eK-3zmjBImBHOZjRJYEZVBw4ZWs Shaky Mommy: What I Learned During the Flats & Handwashing Challenge

Monday, May 30, 2011

What I Learned During the Flats & Handwashing Challenge

Well, I finished the Flats & Handwashing Challenge. It was easier and harder than I expected, if that makes sense. Using flats was easier, handwashing was harder. I ended up using a total of 5 covers throughout, but I never used more than 2 covers in one day. My covers were a mix of Econobum, Applecheeks, Thirsties, and GroVia. I used Econobum and Thirsties for the majority of the challenge.

My stash consisted of one Snappi, one drying rack, 8 flour sack towels, 12 Ozocozy birdseye cotton flats, 2 Econobum covers, 1 Thirsties duo wrap, 1 Applecheeks envelope cover (I only used this one once), and one GroVia cover.

The cost of my stash:
Snappi $4
Drying rack $5? (bought this forever ago)
Flour sack towels $8
Ozocozy flats $19 (supplied for this challenge by Cotton Babies)
Econobum covers $18 (supplied for this challenge by Cotton Babies)
Applecheeks envelope cover $18.20
Thirsties duo wrap $12.25
GroVia cover $16.95

Total Cost: $101.40

I won my Applecheeks diaper on a giveaway. If I were diapering for low cost, my pick would be Econobum or Thirsties covers for ease of use and for their low cost. Applecheeks and GroVia are cute, but the others work just as well and they are also easier to wash. You could easily make a stash of 12 diapers, 4 covers, and a Snappi for less than $60. 

What I learned: 

1) This can be done. Would I do this full time? Maybe. It would depend on my circumstances. I feel pretty strongly about using cloth for baby boy so I know I would try. I don't mind using the flats. I put baby boy in a flat tonight, even though the challenge is over. But handwashing was not fun and I'm not sure I would do this full time. If I did handwash, I would want to machine wash them once every couple of weeks or so, just to make sure all the soap was getting out. I felt like my diapers were getting clean. They smell like nothing, which is good. They look white, which is good. I can see that they are white, but I can't see if any soap is being left behind. So I would feel better if I machine washed every once in a while. If I had no washing machine, I would drive them to my mother-in-law's or my sister's or a laundromat, if I could find one. I do plan to handwash on vacation. I will take a stash of flats on our next vacation simply for the reason that they dry so quickly and are also small and easy to pack. 

2) Though this can be done, I wouldn't expect everyone to do it full time. As I mentioned before, if I worked full time, I wouldn't want to handwash. Also, if I had multiple babies in diapers, it might get overwhelming.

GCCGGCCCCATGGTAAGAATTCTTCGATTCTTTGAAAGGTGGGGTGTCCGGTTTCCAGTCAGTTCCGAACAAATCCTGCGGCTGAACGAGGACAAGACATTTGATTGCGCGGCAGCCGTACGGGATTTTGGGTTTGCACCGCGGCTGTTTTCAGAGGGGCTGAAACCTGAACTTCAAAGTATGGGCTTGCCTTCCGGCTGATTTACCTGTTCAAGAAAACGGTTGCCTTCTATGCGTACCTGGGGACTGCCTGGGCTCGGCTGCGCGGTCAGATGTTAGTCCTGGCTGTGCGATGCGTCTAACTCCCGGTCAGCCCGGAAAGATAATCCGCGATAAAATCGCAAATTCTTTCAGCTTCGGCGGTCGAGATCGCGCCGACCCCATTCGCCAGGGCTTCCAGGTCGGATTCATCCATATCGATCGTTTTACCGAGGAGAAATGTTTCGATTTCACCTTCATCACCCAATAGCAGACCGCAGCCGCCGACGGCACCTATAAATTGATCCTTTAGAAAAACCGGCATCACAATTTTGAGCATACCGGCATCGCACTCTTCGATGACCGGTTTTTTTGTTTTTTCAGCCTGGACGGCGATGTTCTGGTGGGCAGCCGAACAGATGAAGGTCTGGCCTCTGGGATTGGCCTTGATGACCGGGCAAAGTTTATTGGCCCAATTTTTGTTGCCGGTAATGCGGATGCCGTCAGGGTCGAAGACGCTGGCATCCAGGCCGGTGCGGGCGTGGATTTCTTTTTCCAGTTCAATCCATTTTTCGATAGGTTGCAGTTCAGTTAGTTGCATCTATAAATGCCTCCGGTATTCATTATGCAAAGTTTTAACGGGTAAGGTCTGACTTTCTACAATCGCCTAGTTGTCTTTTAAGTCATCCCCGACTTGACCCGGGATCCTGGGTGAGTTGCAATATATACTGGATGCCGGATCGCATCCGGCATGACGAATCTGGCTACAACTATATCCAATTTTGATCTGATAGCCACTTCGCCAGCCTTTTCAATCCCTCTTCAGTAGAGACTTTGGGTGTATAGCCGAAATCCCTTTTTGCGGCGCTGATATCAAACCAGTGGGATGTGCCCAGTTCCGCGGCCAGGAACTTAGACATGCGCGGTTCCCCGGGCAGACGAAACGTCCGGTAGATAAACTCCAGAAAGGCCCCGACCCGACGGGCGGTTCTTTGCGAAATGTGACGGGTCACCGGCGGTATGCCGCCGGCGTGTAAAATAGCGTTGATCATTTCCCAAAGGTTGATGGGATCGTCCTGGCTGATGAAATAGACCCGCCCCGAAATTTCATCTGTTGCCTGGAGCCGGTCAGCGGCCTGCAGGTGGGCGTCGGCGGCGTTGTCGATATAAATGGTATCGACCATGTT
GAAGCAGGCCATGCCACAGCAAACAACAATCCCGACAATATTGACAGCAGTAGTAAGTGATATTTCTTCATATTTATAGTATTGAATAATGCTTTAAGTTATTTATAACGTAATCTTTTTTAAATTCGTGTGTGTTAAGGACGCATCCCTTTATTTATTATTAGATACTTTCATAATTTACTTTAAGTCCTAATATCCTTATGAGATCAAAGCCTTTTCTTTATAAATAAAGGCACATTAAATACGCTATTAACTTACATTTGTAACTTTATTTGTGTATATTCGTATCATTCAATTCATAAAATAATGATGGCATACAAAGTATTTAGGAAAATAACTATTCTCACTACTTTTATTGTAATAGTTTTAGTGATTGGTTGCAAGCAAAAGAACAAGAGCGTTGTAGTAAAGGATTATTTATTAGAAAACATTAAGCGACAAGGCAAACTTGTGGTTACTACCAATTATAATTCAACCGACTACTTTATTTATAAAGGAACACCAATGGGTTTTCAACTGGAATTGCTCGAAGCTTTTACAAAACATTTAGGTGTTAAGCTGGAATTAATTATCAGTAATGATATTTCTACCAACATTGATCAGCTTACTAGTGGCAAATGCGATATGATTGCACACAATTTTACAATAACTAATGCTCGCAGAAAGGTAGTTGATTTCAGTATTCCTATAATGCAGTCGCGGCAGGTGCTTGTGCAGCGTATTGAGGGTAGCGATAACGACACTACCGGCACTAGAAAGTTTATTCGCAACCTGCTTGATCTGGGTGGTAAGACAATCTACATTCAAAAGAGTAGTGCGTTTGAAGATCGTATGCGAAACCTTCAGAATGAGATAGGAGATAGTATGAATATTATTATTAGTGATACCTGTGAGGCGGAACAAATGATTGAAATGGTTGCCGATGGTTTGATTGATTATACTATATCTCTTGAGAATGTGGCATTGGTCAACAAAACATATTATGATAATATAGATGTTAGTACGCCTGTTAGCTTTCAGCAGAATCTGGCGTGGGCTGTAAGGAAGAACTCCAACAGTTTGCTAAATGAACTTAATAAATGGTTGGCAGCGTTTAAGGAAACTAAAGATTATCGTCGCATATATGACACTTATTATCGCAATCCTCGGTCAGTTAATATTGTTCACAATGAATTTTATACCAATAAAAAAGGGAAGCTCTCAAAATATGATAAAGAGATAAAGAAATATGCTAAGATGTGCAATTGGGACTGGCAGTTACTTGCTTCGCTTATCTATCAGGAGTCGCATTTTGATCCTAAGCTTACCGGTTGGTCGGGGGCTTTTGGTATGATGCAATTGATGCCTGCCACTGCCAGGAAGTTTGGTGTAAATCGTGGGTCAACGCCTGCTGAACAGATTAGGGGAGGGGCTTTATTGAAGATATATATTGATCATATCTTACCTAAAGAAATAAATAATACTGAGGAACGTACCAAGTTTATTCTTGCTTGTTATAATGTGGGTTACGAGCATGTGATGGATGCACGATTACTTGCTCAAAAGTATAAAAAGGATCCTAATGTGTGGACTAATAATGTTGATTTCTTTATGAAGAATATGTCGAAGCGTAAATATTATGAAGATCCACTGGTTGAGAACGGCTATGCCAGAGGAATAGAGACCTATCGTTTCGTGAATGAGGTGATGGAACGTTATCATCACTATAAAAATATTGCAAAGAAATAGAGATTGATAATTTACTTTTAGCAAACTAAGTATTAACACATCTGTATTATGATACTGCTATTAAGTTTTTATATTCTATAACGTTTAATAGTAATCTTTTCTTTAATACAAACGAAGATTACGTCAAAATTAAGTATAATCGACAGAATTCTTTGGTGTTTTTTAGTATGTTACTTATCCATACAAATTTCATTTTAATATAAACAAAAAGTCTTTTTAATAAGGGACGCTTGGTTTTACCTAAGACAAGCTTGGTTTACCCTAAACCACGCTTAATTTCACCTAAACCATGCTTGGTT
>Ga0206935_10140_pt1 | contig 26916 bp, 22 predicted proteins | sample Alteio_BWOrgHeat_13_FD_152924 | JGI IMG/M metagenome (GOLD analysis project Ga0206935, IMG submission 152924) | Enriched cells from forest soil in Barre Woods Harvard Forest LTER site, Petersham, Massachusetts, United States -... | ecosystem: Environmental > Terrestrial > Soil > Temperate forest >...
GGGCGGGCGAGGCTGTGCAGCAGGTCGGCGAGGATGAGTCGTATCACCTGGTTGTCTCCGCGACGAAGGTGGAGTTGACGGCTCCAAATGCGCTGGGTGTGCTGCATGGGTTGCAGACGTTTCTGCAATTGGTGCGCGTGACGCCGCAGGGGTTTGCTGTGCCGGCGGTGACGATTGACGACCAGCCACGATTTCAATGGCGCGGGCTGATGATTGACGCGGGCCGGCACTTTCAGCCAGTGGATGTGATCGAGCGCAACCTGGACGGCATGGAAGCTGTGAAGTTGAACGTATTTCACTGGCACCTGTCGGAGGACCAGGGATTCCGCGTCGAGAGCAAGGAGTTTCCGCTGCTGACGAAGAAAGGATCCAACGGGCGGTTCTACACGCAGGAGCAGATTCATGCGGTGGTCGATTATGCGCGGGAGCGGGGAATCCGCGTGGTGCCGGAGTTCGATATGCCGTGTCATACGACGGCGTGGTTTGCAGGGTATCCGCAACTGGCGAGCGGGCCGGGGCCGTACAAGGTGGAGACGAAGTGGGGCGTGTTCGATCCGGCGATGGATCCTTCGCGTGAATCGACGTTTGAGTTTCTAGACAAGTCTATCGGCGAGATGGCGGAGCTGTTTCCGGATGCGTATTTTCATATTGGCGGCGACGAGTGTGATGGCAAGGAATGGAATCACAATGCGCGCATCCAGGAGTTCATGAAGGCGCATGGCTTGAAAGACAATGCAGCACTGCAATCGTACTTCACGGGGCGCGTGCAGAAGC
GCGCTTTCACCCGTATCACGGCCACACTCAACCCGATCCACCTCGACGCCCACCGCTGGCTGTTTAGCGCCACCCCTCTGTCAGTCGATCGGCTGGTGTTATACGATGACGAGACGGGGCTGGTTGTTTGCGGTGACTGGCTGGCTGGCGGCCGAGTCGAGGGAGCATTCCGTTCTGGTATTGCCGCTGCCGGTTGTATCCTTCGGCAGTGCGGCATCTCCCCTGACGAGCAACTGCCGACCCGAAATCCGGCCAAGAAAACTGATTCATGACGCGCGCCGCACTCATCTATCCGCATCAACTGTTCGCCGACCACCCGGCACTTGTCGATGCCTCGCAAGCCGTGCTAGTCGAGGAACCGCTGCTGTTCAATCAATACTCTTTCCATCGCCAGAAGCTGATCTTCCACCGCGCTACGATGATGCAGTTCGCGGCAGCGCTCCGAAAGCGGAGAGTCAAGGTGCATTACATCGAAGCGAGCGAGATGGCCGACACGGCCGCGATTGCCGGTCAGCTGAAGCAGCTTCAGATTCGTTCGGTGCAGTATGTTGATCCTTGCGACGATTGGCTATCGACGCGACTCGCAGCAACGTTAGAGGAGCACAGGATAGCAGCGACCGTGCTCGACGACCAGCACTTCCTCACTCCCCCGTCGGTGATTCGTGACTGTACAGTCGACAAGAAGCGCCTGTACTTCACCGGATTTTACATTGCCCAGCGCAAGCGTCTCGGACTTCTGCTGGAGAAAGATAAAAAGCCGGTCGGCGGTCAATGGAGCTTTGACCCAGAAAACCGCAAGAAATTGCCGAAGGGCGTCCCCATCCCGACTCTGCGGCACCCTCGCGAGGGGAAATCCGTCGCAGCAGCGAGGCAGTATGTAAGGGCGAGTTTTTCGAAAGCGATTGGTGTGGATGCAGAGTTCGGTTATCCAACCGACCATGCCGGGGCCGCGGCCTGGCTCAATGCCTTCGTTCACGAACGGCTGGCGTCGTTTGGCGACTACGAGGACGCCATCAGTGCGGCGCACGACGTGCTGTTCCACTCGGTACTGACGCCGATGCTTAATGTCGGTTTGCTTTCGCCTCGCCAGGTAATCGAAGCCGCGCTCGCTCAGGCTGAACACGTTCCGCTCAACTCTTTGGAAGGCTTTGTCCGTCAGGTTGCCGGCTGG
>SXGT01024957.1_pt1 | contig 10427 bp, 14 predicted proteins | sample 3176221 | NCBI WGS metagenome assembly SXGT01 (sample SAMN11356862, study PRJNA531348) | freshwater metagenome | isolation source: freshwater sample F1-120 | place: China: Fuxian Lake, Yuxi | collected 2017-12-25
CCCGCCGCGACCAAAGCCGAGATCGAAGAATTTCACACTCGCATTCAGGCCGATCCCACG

3) Everyone should have a stash of flats and covers and know how to use flats and handwash, even if you don't plan to do this full time. If I had owned flats when our power went out during the tornadoes, I would have been able to wash my flats in the sink with no issues, instead of packing up three days worth of dirty diapers to take to my mother-in-law's house to wash. At the time of the tornadoes, even I wanted to switch to disposables for a couple of days, it wasn't an option because there were no stores open to buy from. So even those who normally use disposables could benefit from having stash of flats and covers and the knowledge of how to use them. I know when my first two kids were in disposables, I sometimes ran out of diapers and had to make a sometimes inconvenient run to the store. This would prevent that. For those who struggle to have enough money for diapers, this would provide a cushion for when the budget didn't allow for disposables. A backup stash could start with one pack of four flour sack towels and one cover (about $13) and be added to as finances allowed. 

4) If you have to handwash, have a large stash so you don't have to do it every night. 

5) If you have to handwash, get the proper tools. I found the sprayer in my sink to be very helpful, but I'm sure a diaper sprayer would have worked even better. It would be worth the investment if you had to wash your diapers by hand year round. I also read on other blogs that the bucket/plunger method of washing worked well. If I was doing this full time, I would try that. 

All in all, the flats challenge was helpful to me because I would love to see our food pantry give away cloth diapers to those families we help instead of disposables. Now that I've done the flats challenge, I feel like I can easily show others how to use them and even like using them. Since most families we serve have washing machine access, convincing them to handwash isn't an issue. So I think I learned some very practical applications for this challenge as well and I look forward to using this knowledge to help others! 

I'm participating in the Flats & Handwashing Challenge with Dirty Diaper Laundry. You can see a full listing of the rules and requirements of the challenge here

****Thanks to Cotton Babies for providing me with Ozocozy flats 
and Econobum covers so I could participate in the challenge!****

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